Copyright in Art in the UK (Tim Padfield, National Archives)Tim gave a basic explanation of the concept of copyright in general and how this applies to artistic works. Copyright is not a human right, but rather one granted to authors by Parliament, for a limited (though possibly) extended period of time rather than ‘forever’. This allows authors or rights owners the right to control specified uses of their works, which can be enforced by law. There are defined exceptions to these rights, and Tim explained how important those are to archives and libraries.
He defined what are considered to be artistic works, including ‘obvious’ works like paintings and drawings; but these also include collages, maps, forms, sculptures and even signatures, if these are significantly different from the signer’s ‘normal’ script! It is hard to define artistic works sometimes, but if the artist asserts that his/her work is an artistic work, this is usually accepted. The works must have artistic quality; courts say if works are intended to appeal to the eye and are the work of a craftsman, they would qualify. However, video art is definitely not artistic work, as it is protected under film copyright.
For artistic works, the standard duration of copyright is the life of the author plus 70 years; this is standard in the UK, Europe and the USA, and is a very long time! If you don’t know the author, it works in different terms - date of publication plus 70 years. Copyright controls reproductions of artistic works; if you’re outwith the defined exception, you need to get a licence to reproduce artistic works (through licencing agencies like DACS). Also, the artist has 2 principal moral rights - to be identified as the author (though he/she needs to assert the right to be identified as such) and to object to derogatory treatment of the artistic work. The important exceptions for archives and libraries to consider are preservation copyright and copying for users. However, neither of these applicable to artistic works! It is not lawful to create a preservation copy of an artistic work, or to copy it for a reader or student. This was not addressed in the Hargreaves report but it looks like this might be addressed soon by the government. There is also a European directive on copyright of orphan works in the works, along with the World Intellectual Property Organisation (WIPO) considering a draft treaty on library and archive exceptions at their November meeting. These would all be major movements in copyright law, and strengthening the rights of users rather than authors, which is unique.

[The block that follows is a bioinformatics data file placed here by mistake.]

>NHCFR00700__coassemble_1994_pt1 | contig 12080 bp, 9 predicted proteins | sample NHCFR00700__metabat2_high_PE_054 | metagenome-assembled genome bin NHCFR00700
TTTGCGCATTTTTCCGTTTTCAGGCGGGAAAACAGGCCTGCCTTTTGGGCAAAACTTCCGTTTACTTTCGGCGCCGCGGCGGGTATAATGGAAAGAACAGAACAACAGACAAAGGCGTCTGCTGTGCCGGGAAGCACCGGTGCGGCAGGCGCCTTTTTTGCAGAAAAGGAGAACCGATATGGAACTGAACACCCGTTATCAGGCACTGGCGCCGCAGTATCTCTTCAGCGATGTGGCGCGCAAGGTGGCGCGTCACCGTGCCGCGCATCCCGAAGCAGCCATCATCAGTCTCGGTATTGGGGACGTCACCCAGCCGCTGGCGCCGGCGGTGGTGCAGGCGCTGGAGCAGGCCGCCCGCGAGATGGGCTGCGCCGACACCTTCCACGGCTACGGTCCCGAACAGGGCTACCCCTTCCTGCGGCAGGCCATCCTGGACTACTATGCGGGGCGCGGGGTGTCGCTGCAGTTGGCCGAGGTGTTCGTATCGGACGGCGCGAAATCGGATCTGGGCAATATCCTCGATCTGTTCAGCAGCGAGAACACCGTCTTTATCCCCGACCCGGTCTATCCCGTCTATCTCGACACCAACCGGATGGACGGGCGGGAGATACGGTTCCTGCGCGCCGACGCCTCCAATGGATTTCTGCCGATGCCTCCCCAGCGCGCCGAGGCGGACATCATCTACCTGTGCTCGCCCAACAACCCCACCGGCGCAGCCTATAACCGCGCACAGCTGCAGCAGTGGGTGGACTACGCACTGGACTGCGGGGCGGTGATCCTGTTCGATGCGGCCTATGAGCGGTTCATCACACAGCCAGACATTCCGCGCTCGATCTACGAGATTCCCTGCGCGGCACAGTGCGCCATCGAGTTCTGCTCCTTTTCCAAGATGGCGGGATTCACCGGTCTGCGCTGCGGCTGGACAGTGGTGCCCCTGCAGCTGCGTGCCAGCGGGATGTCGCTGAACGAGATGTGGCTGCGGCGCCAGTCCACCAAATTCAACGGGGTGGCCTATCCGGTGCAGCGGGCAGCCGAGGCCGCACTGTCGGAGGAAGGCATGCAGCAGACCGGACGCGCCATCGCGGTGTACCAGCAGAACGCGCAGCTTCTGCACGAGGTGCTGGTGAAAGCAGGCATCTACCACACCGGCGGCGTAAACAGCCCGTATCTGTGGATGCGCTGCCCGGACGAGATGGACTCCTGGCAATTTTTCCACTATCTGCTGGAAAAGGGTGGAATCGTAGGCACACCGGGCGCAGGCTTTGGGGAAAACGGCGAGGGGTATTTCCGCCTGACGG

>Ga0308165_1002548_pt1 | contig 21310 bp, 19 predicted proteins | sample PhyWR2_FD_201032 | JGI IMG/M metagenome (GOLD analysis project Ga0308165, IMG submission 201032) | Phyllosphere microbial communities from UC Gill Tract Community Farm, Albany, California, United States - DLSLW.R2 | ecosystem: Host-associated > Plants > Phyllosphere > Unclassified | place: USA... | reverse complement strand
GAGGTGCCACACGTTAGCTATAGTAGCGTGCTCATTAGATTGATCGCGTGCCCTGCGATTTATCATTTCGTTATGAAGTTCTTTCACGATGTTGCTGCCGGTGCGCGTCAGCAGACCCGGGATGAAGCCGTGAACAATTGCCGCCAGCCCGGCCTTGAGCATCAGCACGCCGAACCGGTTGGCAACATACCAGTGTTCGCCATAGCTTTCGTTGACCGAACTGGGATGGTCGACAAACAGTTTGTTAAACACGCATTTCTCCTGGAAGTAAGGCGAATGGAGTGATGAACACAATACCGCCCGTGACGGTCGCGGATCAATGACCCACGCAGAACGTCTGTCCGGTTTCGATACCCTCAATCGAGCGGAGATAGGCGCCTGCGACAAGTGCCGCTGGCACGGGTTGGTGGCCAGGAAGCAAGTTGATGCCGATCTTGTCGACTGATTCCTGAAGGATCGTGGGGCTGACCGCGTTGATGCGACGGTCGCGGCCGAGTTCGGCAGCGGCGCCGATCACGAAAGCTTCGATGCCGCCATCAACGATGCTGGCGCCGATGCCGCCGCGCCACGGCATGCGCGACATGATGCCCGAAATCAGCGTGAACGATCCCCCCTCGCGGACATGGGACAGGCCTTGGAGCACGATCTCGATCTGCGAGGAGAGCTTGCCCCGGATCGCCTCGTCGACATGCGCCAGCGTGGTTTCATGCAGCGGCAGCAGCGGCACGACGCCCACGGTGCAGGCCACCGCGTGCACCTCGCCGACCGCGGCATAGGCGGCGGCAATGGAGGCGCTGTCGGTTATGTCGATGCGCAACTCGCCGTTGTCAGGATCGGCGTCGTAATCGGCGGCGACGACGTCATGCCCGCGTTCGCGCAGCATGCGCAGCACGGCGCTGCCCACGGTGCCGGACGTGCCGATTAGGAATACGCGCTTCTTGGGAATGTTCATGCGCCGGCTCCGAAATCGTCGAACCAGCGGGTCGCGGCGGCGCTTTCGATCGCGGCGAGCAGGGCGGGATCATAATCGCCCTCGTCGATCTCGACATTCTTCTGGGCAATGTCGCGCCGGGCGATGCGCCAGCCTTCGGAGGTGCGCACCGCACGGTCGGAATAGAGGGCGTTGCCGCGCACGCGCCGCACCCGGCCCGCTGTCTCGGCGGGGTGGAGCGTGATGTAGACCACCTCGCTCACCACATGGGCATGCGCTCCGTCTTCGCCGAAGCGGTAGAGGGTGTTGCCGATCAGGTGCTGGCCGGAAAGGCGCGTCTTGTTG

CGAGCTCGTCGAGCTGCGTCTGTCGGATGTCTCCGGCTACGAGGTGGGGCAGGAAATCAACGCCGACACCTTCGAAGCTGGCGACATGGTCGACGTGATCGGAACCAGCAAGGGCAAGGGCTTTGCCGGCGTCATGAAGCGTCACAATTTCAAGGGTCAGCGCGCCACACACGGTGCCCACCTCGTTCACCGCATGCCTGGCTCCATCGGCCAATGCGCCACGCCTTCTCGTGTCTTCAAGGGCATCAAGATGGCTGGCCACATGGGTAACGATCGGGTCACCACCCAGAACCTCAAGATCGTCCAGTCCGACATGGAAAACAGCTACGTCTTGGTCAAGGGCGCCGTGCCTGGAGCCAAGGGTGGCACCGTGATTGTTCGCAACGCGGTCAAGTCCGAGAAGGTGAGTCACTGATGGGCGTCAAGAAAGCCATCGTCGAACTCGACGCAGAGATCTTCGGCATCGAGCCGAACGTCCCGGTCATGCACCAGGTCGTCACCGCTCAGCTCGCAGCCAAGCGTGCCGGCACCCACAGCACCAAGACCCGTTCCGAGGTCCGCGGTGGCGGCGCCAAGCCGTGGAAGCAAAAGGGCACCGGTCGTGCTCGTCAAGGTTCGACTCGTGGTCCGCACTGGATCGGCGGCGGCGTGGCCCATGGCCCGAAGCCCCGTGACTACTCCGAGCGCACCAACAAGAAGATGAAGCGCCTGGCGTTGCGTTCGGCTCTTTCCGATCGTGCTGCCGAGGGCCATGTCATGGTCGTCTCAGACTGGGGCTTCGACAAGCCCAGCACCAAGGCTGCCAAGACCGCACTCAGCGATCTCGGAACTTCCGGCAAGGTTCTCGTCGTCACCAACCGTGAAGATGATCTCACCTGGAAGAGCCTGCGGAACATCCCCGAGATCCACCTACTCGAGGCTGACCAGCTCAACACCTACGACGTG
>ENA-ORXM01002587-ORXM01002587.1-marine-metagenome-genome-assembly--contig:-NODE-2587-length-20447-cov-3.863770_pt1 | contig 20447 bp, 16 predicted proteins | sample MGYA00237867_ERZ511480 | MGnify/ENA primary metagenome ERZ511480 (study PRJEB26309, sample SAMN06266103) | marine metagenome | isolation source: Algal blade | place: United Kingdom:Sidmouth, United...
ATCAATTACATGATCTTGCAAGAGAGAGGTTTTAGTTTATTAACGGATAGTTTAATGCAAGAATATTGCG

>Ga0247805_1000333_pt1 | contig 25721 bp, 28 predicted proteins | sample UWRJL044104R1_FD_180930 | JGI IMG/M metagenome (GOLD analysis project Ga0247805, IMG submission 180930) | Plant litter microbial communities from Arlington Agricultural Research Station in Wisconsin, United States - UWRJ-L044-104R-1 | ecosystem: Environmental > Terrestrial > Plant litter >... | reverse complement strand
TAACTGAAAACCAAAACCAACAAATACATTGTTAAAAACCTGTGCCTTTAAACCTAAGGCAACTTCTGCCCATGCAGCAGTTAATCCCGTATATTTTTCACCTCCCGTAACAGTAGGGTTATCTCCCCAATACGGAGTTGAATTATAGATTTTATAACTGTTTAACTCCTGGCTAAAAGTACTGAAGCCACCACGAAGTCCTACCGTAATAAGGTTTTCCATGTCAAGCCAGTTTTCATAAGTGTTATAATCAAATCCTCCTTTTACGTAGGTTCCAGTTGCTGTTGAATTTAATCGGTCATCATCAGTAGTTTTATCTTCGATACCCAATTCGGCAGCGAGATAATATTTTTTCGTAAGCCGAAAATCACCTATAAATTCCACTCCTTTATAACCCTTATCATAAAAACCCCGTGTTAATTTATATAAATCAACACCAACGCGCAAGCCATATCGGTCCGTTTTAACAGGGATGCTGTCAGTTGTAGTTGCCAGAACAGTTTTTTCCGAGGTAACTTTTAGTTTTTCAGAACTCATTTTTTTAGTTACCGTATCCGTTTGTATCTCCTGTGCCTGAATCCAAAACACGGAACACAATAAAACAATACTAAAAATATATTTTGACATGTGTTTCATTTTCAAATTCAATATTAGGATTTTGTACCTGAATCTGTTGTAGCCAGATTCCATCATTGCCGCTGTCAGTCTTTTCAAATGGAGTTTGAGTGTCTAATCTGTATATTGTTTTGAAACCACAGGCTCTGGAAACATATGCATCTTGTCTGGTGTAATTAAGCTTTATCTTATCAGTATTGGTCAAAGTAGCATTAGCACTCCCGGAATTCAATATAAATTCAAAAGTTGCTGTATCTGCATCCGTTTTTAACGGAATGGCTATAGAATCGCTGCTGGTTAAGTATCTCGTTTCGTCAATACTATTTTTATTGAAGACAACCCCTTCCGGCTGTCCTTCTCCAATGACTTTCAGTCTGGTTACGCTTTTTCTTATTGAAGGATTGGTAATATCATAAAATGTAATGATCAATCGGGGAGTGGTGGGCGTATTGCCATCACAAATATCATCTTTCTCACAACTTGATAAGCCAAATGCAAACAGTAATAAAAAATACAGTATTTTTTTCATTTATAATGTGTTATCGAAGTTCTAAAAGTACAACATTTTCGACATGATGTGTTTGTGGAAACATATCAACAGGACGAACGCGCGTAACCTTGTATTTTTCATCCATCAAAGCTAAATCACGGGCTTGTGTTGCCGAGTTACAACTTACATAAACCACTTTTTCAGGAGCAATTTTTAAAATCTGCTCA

Learning to Live with Risk (Peter Hirtle, Cornell University Library)
Peter Hirtle’s 2 main issues in his talk were ‘how do I use other people’s stuff?’ and ‘how do I prevent people from using mine?’. Librarians want to obey copyright law but that is nearly impossible as the laws are too complex; in doing our jobs, we infringe without knowing it. He showed quite a few examples of digital collections put together by libraries (including the George Eastman House collection in Flickr Commons, the Ezra Cornell papers and the Archives of American Art), how they did/didn’t get permission to digitise and post the works online, and how they addressed legality. What else can be done? OCLC and Society of American Archivists have tried to establish guidelines to encourage aggressiveness in dealing with copyright. In addition, some sites are publishing images with limited resolution online and using disclaimers to show issues with copyright. Mostly, the risks are low - what bad things would happen? It could be cheaper to put the material up and take it down if anyone objects than it would be to seek out death date information to determine copyright length. In the UK, if someone wanted damages (rather than just taking material down), it would just be the cost of reproduction to be paid. In a way, our desire to follow the law makes us more cautious than we really need to be! But, going back to Peter’s second point, how do we stop others from using our stuff? Well, you can’t! But you can see it as a positive rather than a negative, with open exchange of information. In conclusion, we need to be respectful of copyright, but not afraid; also, we need to encourage others to use and build on our collections.
(notes by Paula Cuccurullo, EDINA, University of Edinburgh)